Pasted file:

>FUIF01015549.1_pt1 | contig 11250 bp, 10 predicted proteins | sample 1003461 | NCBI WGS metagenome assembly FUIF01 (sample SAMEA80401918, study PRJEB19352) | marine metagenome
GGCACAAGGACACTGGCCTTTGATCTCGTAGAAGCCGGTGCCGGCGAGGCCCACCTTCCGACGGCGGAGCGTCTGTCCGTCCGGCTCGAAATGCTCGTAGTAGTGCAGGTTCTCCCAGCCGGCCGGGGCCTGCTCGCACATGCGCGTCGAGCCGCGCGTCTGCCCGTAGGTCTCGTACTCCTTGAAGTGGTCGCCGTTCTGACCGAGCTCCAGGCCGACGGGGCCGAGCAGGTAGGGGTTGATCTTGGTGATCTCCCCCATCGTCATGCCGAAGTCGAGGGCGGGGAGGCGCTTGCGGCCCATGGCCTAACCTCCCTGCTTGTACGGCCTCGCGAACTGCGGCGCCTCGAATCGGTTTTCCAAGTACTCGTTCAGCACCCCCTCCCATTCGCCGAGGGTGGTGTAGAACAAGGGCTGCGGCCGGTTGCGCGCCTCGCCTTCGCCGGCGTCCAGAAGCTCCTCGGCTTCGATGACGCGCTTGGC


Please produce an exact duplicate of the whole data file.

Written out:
>FUIF01015549.1_pt1 | contig 11250 bp, 10 predicted proteins | sample 1003461 | NCBI WGS metagenome assembly FUIF01 (sample SAMEA80401918, study PRJEB19352) | marine metagenome
GGCACAAGGACACTGGCCTTTGATCTCGTAGAAGCCGGTGCCGGCGAGGCCCACCTTCCGACGGCGGAGCGTCTGTCCGTCCGGCTCGAAATGCTCGTAGTAGTGCAGGTTCTCCCAGCCGGCCGGGGCCTGCTCGCACATGCGCGTCGAGCCGCGCGTCTGCCCGTAGGTCTCGTACTCCTTGAAGTGGTCGCCGTTCTGACCGAGCTCCAGGCCGACGGGGCCGAGCAGGTAGGGGTTGATCTTGGTGATCTCCCCCATCGTCATGCCGAAGTCGAGGGCGGGGAGGCGCTTGCGGCCCATGGCCTAACCTCCCTGCTTGTACGGCCTCGCGAACTGCGGCGCCTCGAATCGGTTTTCCAAGTACTCGTTCAGCACCCCCTCCCATTCGCCGAGGGTGGTGTAGAACAAGGGCTGCGGCCGGTTGCGCGCCTCGCCTTCGCCGGCGTCCAGAAGCTCCTCGGCTTCGATGACGCGCTTGGC